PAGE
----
Monday, August 31, 2009

Slackware 13.0 With LVM and LUKS

This post is contributed by Winlesky Burham and if you have any corrections, please contact him and CC it to me so i can update this post as well.

Hello slackers! My name is Winlesky Burham and on August 30, 2009, I managed to install Slackware 13.0 on my laptop. I would like to share my experience on installing this wonderful distro with LVM + LUKS support for better security and protection of computer's data by writing in the steps I took.

Before I continue, I would like to thank Willy Sudiarto Raharjo for his immense patience by filling me in the difference between KDE 3.5.X and KDE 4.2.x, for making me aware of the great possibilities that Linux in general, and Slackware in particular, has to offer, and also for the time he willingly sets aside to discuss the obstacles that present to me when I am dealing with Slackware, and also I would like to thank the people of the open source community that make such a wonderful system.

Now, I will begin with my laptop brand and specifications. The complete specs is not necessary, because we only need to know processor, memory and hdd to fully understand the steps (for people that have other brands of laptop, just use your imagination big grin) :

Laptop brand : Acer TravelMate 6291
Specifications : Intel(R) Core(TM) 2 Duo Processor T5500 (1.66 Ghz, 667 MHz FSB, 2MB L2 cache)
RAM: 1GB DDR2
HDD: 80GB

* First, we will insert Slackware 13.0 installation DVD into the DVD drive and reboot the laptop. The laptop will then perform its usual BIOS process. Press F12 to summon the "boot from other device" feature and choose the "boot from CD/DVD drive" option, wait until it needs your input.

* Slackware will now ask you to choose kernels it provides to boot the DVD, we will press 'enter' to use the default huge.smp.s kernel to begin the installation and wait until Slackware tells you to log-in by typing root, followed by pressing enter.

* We are now logged in :), we continue by partitioning the hard drive into 2 partitions. a /dev/sda1 100MB to hold /boot and the rest for /dev/sda2 to hold LVM partition. Use fdisk to split the hard drive. DON'T forget to set partition's system id to '83' for /dev/sda1 and '8e' for /dev/sda2 (read fdisk help pages to know how to split the hard drive)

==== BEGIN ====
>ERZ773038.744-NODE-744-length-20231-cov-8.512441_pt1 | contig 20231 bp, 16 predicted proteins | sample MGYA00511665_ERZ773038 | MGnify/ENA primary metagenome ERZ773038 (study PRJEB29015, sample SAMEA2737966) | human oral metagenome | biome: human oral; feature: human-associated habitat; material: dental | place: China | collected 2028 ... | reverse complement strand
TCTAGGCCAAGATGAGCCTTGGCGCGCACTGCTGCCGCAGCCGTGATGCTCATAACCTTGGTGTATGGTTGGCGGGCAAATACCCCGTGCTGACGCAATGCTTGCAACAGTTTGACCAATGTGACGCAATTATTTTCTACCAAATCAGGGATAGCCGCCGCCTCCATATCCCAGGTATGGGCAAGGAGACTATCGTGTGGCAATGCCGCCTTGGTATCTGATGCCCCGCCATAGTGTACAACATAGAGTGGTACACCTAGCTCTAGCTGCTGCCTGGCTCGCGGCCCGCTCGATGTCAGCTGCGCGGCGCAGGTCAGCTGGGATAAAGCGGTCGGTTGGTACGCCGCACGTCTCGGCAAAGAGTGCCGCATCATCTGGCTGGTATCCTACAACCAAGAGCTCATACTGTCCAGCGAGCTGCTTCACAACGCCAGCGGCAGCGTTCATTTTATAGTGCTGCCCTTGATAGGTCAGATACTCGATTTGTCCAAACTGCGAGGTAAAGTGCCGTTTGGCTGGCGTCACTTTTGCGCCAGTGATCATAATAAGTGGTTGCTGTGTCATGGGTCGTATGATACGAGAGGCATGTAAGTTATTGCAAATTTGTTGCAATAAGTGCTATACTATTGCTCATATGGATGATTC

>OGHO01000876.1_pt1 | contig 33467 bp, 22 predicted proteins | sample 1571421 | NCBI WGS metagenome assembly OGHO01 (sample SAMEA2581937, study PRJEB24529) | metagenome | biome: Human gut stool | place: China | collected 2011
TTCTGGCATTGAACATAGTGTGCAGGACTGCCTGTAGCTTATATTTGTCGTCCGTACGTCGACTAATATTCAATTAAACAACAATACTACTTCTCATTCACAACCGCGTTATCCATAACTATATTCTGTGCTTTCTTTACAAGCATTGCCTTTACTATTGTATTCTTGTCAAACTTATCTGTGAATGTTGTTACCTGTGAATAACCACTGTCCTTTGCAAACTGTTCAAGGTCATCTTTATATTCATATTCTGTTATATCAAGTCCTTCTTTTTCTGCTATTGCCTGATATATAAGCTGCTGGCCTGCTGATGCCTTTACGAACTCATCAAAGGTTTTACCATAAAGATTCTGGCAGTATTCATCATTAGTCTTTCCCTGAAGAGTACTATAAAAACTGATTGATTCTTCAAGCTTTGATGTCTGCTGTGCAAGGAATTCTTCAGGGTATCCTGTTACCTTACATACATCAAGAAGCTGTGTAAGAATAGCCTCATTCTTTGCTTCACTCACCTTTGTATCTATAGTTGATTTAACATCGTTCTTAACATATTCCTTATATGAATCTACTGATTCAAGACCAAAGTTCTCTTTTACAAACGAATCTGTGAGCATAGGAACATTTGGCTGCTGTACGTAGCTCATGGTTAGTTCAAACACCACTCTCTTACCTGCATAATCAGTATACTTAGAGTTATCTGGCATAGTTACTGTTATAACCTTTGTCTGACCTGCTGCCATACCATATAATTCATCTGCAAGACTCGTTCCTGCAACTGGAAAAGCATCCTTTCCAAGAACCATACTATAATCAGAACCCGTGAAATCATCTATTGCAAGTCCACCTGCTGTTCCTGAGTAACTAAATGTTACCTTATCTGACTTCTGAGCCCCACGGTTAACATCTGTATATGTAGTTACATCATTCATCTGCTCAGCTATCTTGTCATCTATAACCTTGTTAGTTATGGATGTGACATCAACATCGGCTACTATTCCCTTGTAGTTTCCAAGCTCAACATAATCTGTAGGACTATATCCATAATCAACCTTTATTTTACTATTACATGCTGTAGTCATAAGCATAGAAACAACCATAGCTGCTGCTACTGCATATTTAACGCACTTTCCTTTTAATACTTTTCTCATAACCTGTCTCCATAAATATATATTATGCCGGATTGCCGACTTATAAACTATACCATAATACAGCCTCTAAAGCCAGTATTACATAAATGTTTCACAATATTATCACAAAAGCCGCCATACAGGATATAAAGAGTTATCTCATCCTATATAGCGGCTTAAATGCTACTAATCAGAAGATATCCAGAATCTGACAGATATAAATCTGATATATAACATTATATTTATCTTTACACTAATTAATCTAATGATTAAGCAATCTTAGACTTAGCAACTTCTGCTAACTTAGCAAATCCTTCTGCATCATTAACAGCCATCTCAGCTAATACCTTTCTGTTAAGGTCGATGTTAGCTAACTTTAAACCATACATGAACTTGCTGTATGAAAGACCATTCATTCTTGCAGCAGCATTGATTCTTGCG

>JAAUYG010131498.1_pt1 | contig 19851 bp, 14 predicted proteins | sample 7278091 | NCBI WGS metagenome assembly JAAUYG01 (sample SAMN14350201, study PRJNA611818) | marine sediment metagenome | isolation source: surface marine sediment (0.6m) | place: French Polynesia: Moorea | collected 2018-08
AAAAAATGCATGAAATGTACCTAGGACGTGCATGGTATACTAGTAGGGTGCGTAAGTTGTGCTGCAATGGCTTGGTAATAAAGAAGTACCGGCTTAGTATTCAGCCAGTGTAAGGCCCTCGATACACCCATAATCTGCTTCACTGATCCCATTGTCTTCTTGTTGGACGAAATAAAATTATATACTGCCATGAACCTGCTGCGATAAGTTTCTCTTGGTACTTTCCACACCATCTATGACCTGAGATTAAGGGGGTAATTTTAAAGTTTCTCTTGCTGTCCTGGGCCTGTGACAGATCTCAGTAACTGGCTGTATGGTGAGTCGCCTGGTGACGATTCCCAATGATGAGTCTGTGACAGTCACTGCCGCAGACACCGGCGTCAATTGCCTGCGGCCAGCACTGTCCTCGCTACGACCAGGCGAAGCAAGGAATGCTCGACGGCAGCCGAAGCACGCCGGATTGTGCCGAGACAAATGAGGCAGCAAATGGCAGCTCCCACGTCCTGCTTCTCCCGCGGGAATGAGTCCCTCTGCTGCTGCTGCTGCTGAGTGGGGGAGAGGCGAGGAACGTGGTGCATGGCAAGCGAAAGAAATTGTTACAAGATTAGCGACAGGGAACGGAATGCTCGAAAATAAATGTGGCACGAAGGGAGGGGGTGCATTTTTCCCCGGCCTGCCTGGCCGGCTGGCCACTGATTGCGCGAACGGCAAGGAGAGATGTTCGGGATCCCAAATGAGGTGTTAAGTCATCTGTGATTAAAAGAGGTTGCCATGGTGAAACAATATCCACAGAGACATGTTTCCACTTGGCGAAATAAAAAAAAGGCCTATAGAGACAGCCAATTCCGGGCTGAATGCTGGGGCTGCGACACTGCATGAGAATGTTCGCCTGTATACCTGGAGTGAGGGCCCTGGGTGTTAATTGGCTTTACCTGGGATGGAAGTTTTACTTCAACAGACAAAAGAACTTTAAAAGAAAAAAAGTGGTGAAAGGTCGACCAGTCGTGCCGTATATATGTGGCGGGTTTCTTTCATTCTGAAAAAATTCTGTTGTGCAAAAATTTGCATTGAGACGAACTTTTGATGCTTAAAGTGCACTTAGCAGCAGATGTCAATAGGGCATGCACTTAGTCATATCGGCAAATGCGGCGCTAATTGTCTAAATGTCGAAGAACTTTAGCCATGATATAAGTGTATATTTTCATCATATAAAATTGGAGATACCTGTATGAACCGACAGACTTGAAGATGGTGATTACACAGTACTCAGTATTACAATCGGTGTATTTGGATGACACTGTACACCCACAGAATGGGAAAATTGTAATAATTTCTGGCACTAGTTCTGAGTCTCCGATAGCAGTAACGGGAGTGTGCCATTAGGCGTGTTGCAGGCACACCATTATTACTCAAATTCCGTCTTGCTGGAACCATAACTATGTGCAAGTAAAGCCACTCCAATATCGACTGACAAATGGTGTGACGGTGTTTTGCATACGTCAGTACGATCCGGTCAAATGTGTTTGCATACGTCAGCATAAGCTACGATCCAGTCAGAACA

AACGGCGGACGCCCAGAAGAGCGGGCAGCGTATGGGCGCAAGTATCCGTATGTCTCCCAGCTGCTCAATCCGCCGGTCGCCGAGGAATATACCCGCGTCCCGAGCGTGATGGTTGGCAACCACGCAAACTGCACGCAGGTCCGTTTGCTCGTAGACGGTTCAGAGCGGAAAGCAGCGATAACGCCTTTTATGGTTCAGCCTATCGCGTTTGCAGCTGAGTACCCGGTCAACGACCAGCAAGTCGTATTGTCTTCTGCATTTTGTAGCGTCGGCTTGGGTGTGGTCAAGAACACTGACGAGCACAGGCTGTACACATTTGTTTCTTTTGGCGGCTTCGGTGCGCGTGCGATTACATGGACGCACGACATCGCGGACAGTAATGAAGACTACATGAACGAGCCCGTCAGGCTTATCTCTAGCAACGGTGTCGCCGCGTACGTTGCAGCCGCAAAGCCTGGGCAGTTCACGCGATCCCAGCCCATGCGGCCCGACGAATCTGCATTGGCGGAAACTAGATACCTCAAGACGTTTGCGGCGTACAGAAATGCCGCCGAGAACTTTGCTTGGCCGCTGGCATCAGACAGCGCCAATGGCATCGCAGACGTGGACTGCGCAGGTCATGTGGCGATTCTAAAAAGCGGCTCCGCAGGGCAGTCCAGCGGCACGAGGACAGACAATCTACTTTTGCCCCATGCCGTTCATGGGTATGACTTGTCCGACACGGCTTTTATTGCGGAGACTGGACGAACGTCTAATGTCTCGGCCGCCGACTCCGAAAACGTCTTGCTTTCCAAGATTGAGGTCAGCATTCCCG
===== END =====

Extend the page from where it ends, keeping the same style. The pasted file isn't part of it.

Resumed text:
* We are going to fill these partitions with random data to block any security experts efforts to determine where your encrypted data resides in those partitions: dd if=/dev/urandom of=/dev/sda1 ; dd if=/dev/urandom of=/dev/sda2. For a 80GB, my computer needs 6 hours and 25 minutes.

* Now we encrypt /dev/sda2 with cryptsetup:

# cryptsetup -y --cipher aes-xts-plain --key-size 512 luksFormat /dev/sda2 ( DON'T encrypt /dev/sda1 because we need /dev/sda1 unencrypted).

* Open the encrypted partition and also name it to 'acerluks':

# cryptsetup luksOpen /dev/sda2 acerluks

* Next we are going to create a physical volume '/dev/mapper/acerluks', a volume group called 'acercryptvg', three logical volumes; one swap 2GB partition, one / (root) 25 GB partition, and one /home '40ish' GB partition. You must be wondering why '40ish', it is because you have to keep the sum of the logical volumes sizes less than the total size of the physical volume. On my system, 44GB, but on your computer, who knows....

# pvcreate /dev/mapper/acerluks
# vgcreate acercryptvg /dev/mapper/acerluks
# lvcreate -L 2G -n swap acercryptvg
# lvcreate -L 25G -n root acercryptvg
# lvcreate -L 44G -n home acercryptvg

* Create the device nodes before activating the volumes:

# vgscan --mknodes

And activate the the volumes:

# vgchange -ay

* Run 'mkswap' so that the 'setup' program can identify the 'swap' logical volume as a valid swap partition.

# mkswap /dev/acercryptvg/swap

* Now run 'setup' by typing setup on the command prompt, and match swap, / (root), /home, /boot with respect to /dev/mapper/swap, /dev/mapper/root, /dev/mapper/home, /dev/sda1 (for /boot), and let Slackware install packages into your computer. (make sure you install generic.smp and huge.smp kernel packages and choose ext4 as the default filesystem).

* After Slackware has finished installing packages, Slackware will need you to install LILO. At LILO configuration screen, choose 'expert lilo configuration', and install LILO to Master Boot Record (MBR). Select '/dev/acercryptvg/root' as the / (root) partition to boot and select 'install LILO'.

* After the installation completed, exit to command prompt. DON'T reboot the system! We are going to fix the lilo.conf, but before that, we're going to chroot our new Slackware system: chroot /mnt.

* Create initrd.gz with LVM, Crypt, and Hibernation support so that Slackware can pass the boot process and also Slackware can perform the hibernation feature.

# mkinitrd -c -k 2.6.29.6-smp -m ext4 -f ext4 -h /dev/acercryptvg/swap -r /dev/acercryptvg/root -C /dev/sda2 -L -o /boot/initrd.gz

* Make sure for the last time that your lilo.conf contains the following:

append="vt.default_utf8=0 resume=/dev/acercryptvg/swap" (so that Slackware knows that you're using it as a hibernation partition)

bla..bla..bla..bla..

image = /boot/vmlinuz-generic-smp-2.6.29.6-smp
root = /dev/acercryptvg/root
initrd = /boot/initrd.gz

* Finally, run 'lilo' to update the lilo configuration you just set and make sure there are no problems.

* Reboot the laptop, and enjoy your new and shiny Slackware 13.0 with LVM + LUKS support!